“Hope is the feeling that the feeling you have isn’t permanent.” ~Jean Kerr
I’ve just given up smoking. Again. It’s a bad habit that I can’t seem to shake because I’m likely to relapse when I’m stressed.
I try to rationalize my destructive behavior—I don’t smoke heavily, I don’t smoke that much since I stick to rolling tobacco which makes thinner cigarettes, it’s fifteen minutes to myself where nobody will question why I’m taking time to do and think about nothing.
No matter how much I justify my bad habit, I can’t deny that I’m dependent on a bad thing to cancel out a bunch of other bad things.
Most of us use destructive methods to avoid difficult things on occasion. We may choose to remain silent in the face of confrontation instead of speaking out and defending ourselves, or we might hide behind our anger instead of admitting that we’re frustrated and scared.
Here’s what I’ve been doing to deal with my feelings instead of avoiding them:
1. Dig deep and think about what’s really getting to you.
In the past, I’d run outside for my fifteen minutes of silence and cigarettes when I found it impossible to communicate the anger and desperation I was feeling. I still have those things inside of me today, so why am I not elsewhere now, puffing away?
Here’s why: I burst. I screamed at myself in frustration and it all came pouring out. A rambling dialogue between me, myself and I revealed that I felt stuck, stupid, and terrified of what my very uncertain future held for me.
I was annoyed at the lack of support I have from the places I really need it and the lack of opportunity where I really need it.
Coming to terms with your feelings is a chore—and a painful one at times—but once you’re in the habit of it, the benefits are immediate and endless.
2. Stay committed to communicating your feelings, even if it gets difficult.
I’m dumbfounded by people who don’t let you get a word in edgewise. You know what it’s like; if you’re in an argument or even talking with good friends, sometimes you’re shut out with little space to express yourself.
In group situations, I’d shut up and sit down if I sensed that I wasn’t going to hold the floor at any point. My experiences have been dire in this arena; I’ve been shouted down and ridiculed many times so it’s no surprise that I chose to stay quiet.
However, I’ve found an unusual remedy: mime.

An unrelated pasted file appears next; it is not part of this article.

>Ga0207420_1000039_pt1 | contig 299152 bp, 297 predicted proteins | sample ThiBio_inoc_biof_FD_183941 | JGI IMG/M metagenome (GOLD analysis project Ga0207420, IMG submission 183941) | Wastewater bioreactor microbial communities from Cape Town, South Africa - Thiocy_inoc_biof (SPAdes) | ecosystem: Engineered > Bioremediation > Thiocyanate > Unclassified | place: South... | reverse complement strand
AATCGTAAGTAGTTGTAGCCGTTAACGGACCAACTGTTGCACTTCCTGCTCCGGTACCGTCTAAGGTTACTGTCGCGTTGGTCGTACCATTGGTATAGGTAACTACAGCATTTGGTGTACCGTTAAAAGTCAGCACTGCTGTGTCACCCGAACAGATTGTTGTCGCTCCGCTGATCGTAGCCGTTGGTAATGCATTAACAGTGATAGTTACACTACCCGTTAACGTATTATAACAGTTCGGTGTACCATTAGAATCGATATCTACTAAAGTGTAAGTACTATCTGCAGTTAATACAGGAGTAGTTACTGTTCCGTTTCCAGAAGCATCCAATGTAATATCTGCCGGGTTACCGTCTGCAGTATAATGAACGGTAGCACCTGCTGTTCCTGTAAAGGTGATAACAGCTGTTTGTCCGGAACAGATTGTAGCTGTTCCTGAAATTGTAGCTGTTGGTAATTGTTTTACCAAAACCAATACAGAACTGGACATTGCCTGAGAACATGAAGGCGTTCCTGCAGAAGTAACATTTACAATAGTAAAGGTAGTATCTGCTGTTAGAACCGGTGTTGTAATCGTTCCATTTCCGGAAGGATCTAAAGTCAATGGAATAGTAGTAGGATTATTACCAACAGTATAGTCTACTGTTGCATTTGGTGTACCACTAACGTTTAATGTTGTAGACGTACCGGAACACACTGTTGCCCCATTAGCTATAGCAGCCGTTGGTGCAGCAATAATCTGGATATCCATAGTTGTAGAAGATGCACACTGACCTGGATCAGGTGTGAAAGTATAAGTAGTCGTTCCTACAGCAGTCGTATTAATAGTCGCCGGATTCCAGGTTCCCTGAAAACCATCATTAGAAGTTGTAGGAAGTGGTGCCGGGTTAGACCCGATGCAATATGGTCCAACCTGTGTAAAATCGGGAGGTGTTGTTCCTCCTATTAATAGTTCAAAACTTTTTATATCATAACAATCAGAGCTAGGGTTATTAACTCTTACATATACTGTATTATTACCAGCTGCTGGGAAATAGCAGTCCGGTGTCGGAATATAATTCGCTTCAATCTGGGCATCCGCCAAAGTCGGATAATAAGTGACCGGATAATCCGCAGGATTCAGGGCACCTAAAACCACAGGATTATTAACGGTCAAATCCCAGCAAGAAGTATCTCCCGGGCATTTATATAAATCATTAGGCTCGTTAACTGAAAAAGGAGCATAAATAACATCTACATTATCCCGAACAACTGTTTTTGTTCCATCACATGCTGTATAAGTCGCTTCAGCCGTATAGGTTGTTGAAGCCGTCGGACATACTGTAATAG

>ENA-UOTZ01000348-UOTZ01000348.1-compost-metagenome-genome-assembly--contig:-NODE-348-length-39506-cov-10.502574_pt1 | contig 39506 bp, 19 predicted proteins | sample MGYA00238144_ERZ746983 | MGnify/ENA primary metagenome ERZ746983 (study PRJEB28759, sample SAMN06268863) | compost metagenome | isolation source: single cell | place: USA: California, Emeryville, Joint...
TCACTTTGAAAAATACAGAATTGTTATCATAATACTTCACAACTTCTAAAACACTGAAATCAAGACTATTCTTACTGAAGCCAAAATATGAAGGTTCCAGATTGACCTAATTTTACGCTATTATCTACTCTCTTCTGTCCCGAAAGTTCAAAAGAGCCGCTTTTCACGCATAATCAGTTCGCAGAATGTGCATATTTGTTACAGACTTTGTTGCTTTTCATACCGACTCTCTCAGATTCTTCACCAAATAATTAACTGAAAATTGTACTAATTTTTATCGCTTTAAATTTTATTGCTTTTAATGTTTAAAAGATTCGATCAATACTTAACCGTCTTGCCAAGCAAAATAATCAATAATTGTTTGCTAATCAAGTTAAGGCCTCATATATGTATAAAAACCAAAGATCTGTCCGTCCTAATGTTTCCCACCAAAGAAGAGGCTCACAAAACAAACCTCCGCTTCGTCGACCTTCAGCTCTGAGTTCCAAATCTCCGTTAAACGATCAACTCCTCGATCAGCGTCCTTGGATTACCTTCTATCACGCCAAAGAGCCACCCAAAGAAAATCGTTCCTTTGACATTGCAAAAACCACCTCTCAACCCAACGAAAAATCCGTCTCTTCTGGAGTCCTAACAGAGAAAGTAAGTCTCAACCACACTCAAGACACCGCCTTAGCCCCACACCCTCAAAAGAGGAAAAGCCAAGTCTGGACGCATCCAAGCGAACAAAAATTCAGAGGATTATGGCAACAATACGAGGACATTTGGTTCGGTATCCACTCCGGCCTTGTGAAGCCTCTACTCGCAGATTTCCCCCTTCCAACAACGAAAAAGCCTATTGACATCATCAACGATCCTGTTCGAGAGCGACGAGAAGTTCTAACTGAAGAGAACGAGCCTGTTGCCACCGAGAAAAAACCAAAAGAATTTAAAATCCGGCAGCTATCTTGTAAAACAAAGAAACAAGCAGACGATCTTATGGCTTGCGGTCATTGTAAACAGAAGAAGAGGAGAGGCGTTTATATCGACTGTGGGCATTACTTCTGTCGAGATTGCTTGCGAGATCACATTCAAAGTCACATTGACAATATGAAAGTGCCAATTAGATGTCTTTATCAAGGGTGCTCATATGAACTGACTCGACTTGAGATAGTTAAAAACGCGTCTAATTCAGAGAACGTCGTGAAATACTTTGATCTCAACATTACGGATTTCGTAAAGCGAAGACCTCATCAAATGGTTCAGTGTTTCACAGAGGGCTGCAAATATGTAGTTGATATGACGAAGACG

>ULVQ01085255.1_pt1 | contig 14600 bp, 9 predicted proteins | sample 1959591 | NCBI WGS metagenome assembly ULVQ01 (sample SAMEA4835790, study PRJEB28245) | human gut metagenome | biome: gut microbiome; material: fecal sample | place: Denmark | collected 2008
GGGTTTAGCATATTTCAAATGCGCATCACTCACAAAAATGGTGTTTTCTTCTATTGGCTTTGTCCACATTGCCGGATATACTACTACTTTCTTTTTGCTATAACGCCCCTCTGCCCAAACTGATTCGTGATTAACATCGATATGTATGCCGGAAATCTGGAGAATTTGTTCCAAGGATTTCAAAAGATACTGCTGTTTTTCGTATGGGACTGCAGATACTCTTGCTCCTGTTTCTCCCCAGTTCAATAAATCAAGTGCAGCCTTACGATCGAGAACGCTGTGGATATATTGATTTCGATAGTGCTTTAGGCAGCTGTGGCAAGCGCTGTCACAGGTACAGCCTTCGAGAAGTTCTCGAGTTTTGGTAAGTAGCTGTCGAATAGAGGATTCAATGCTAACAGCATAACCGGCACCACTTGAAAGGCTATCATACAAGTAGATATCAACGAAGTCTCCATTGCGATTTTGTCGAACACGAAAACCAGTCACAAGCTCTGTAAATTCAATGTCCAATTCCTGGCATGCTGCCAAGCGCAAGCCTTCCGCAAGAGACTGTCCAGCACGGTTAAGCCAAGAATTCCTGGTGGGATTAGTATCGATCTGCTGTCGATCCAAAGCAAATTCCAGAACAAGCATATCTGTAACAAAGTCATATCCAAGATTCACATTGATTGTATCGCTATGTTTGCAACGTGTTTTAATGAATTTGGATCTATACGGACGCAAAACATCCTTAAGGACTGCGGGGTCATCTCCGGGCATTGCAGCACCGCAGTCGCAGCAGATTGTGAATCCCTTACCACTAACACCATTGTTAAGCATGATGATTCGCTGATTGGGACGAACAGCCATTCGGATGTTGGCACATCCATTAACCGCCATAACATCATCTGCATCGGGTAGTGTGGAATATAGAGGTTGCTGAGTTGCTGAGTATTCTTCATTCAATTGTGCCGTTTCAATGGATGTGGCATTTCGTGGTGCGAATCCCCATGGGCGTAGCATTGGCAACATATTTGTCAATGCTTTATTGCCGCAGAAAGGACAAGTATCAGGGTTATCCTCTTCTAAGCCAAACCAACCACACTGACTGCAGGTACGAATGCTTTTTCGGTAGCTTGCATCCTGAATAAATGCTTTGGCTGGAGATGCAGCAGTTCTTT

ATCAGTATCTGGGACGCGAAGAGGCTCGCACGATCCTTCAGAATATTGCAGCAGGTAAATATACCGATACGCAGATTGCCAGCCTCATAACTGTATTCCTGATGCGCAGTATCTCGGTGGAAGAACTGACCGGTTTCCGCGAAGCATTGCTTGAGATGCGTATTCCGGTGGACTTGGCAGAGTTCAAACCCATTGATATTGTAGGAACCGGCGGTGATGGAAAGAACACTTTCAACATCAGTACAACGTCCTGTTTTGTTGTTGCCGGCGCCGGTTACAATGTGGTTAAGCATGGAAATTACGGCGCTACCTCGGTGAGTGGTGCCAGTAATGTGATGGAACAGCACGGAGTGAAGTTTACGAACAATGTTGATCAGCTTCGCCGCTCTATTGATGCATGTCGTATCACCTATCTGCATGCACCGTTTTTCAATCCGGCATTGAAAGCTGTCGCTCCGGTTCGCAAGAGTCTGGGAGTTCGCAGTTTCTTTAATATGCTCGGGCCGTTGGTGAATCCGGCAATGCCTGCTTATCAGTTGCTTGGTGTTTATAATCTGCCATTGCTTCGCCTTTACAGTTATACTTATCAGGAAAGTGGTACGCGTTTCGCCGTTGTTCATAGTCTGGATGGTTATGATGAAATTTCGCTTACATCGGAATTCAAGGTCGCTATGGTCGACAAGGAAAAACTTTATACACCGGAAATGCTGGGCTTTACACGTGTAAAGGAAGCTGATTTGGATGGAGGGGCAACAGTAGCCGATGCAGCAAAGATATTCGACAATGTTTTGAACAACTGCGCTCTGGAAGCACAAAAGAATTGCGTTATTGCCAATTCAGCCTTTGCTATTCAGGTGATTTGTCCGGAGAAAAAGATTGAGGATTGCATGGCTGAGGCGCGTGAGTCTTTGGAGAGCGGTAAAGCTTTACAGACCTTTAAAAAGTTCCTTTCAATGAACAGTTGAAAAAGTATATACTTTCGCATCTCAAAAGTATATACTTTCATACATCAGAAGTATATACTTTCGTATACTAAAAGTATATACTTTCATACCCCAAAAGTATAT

When everyone is yelling (or speaking over you) and battling to hold the stage, use your body to communicate instead of your voice. Actions speak louder than words? They certainly do. This is a real attention-grabber, one you’ll have to commit to for it to be effective.
I recommend it as a tool for getting that silence you need in order to make your voice heard when everything else has failed. Try it. You’ll get stared at but you’ll also get the floor.
3. Don’t let yourself reach boiling point in difficult situations.
Drop everything (carefully) and walk away. Don’t worry about people trying to stop you—you’re on your way out before you do something you regret, like lose your temper.
There’s nothing wrong with walking away from a heavy situation and coming back to it after you’ve calmed down. Take fifteen to twenty minutes to clear your mind, stretch your tense muscles, and feel your body working; heart beats, lungs fill and empty, thoughts dissipate. A moment of stillness is enough to cool you down.
If people apprehend you, ask them politely to respect your space. Don’t explain yourself to them. If they can’t take the hint, keep walking until they do.
4. Vent your feelings physically.
One thing I like to do is toss books, papers, and laundry into the air. I’ve also smashed dustbin lids while venting. A lot of people will say that this is just as destructive as yelling and screaming at someone you love, but I disagree. Even if you damage something, it can be replaced; a loved one can’t.
Obviously, don’t trash your home, but don’t be scared of expressing yourself physically. It’s immensely helpful for getting in touch with and venting your feelings.
I also like to play music when I’m on the verge of losing it, let it soak into my body, and dance. Sports, the creative arts, cookery, and gardening are excellent forms of physical release.
Embrace what suits you and get a physical as you possibly can with the activity. Channel all of that anger, irritation, or sadness you’re feeling so you can experience and then transform it.
The more I move forward without smoking and the more I write for Tiny Buddha, the more I learn not to deny who I am and what I feel.
When you’re in touch with what you’re really feeling, you’re more likely to understand the situation and resolve it instead of avoiding it.
I haven’t smoked in a month and I feel grounded, real, and alive. Approaching my problems head on has made all the difference.